DEMING, N.M. — Just over the horizon from this high-desert town, an order from newly seated President Joe Biden last week halted westward construction of his predecessor's border wall. A mile or so down the line, at a section building eastward to connect with it, construction also ended. The "pause" orders from distant Washington, where "experts" insist border walls don't work, left a mile-wide open corridor here that would have been closed in another month or so.
In the shadow of a last installed panel, a U.S. Border Patrol agent left responsible for covering that mile-wide gap wondered who all these "experts" are who constantly insist walls don't work against illegal immigration and drug trafficking.
"You hear TV, and they would say, 'well the experts say the wall isn't effective,' and I never understood who these experts were," said the agent. "Because all of our data says, you know, 90 percent effective rate ... dropping of crossings ... increased apprehensions and all of that. And it's like, well who are these experts to say it wasn't effective and what are they basing that on? You know, they never really specify."
During a recent reporting trip to West Texas and New Mexico, the Center for Immigration Studies spoke privately, off-record to a dozen U.S. Border Patrol agents who, by virtue of their 40-hour weeks working with and without new and old border walls, feel they are the only ones who can speak with authentic, first-hand expertise as to how well the wall systems work. Because Border Patrol agents are not allowed to speak to the media without permission, CIS is withholding their identities.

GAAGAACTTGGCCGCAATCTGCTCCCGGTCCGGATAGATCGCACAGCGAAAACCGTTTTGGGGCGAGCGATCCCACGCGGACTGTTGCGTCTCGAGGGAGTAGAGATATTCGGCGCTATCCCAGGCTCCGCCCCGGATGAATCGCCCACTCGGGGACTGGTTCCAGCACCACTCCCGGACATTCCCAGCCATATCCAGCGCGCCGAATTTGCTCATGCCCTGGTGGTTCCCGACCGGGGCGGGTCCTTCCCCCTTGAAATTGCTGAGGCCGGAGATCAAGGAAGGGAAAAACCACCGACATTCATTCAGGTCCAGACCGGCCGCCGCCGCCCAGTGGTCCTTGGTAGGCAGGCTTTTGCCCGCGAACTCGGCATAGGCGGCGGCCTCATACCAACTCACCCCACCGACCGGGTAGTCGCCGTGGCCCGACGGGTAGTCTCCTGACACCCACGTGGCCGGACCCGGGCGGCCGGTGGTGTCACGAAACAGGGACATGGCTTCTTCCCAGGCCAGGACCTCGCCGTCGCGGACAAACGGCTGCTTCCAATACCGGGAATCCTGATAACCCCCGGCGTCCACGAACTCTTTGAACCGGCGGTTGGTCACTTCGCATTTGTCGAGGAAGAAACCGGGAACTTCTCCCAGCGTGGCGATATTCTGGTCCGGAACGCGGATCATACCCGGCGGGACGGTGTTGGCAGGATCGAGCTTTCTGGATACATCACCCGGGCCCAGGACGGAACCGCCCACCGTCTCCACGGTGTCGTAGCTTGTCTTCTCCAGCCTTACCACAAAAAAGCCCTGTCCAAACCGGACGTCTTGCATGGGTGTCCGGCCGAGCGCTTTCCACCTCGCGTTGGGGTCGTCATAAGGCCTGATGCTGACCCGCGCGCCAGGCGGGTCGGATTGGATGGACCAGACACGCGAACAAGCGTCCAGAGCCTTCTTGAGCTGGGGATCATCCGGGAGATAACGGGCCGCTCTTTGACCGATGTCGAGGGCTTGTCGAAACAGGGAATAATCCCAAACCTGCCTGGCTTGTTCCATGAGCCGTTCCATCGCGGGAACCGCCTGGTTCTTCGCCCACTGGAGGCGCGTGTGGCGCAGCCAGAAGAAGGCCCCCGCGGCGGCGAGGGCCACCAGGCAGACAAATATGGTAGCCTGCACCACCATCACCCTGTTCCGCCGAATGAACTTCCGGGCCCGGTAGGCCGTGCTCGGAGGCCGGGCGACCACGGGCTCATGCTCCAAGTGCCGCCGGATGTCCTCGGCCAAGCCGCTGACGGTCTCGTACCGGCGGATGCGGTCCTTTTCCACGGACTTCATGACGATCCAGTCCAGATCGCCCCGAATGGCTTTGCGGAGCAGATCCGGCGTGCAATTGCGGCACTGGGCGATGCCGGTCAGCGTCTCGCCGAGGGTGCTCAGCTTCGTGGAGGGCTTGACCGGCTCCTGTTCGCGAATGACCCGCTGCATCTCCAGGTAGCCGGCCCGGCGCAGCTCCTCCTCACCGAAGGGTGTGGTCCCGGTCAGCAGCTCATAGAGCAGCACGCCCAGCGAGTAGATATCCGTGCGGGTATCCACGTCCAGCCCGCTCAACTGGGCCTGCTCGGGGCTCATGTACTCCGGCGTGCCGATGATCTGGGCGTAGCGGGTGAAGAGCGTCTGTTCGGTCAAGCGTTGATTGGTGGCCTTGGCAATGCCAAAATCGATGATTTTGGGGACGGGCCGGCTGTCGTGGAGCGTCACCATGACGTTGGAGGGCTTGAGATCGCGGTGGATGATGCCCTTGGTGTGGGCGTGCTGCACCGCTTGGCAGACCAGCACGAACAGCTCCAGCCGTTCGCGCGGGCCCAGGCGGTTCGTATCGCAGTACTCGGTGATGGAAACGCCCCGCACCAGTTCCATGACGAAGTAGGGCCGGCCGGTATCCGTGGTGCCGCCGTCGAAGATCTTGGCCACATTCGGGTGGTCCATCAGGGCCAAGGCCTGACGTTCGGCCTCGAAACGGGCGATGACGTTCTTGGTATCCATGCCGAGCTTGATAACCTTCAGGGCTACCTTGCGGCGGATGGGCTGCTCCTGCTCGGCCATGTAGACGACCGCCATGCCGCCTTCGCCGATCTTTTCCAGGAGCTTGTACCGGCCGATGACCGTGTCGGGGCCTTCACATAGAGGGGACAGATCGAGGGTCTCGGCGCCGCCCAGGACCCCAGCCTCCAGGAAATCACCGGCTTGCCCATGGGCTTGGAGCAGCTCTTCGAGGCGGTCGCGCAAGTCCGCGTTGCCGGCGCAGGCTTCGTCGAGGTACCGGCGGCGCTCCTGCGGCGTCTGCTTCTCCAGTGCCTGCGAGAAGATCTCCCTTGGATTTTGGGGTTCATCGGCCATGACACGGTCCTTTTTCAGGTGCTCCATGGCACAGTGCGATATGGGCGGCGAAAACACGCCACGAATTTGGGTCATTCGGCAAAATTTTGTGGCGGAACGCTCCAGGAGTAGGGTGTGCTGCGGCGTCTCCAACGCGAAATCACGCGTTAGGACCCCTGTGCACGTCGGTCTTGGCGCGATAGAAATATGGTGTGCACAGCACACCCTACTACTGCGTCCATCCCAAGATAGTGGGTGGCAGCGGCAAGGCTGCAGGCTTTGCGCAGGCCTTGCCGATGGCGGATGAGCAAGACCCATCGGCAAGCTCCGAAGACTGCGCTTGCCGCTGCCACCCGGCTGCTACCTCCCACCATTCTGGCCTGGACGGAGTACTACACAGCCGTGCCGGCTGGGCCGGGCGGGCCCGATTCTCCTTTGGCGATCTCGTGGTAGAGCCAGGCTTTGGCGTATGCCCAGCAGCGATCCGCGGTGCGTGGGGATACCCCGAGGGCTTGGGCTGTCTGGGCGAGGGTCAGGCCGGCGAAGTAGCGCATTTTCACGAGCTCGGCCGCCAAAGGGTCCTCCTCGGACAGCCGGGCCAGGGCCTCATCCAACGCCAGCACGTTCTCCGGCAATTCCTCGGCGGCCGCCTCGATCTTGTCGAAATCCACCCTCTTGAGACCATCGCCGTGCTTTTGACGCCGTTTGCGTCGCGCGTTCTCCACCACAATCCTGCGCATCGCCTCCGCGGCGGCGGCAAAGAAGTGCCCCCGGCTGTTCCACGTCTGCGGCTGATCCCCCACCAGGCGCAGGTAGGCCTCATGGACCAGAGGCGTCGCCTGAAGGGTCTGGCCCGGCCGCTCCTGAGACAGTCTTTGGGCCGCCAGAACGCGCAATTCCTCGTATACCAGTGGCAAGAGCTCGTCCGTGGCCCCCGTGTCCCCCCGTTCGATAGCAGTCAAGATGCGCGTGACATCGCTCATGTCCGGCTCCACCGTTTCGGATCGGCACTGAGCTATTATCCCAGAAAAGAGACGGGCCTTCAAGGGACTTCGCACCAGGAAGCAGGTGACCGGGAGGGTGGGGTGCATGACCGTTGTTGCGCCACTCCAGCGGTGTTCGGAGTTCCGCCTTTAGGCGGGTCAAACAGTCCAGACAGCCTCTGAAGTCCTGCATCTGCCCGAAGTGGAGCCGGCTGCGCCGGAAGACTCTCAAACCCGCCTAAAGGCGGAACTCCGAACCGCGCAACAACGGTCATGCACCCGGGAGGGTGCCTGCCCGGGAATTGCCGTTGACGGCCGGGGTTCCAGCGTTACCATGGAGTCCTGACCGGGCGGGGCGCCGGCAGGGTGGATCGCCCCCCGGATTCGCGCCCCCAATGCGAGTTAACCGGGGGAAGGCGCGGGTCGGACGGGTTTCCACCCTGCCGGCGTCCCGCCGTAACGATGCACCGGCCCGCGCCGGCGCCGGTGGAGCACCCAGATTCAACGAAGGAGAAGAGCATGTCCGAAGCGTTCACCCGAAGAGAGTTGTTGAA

Although the agents patrol different regions with unique characteristics and patterns, they held several common perceptions: The new wall additions built under the Trump administration prompted a precipitous decline in illegal immigration and drug smuggling at their locations and forced those ills along paths of least resistance to areas with inferior, older barriers or no barriers at all. While some smugglers use ladders and ropes to defeat the wall, their number are miniscule compared to the high volumes that coursed through areas the wall now obstructs.
The Border Patrol agent near Deming, N.M., addressing wall-opponent claims that ladders, cutting tools, and rope-climbing had entirely neutralized wall effectiveness, told CIS that where groups of 60 or 80 migrants and drug mules once walked through unopposed, only three or four at a time can get over the wall now, and those are the strongest and boldest: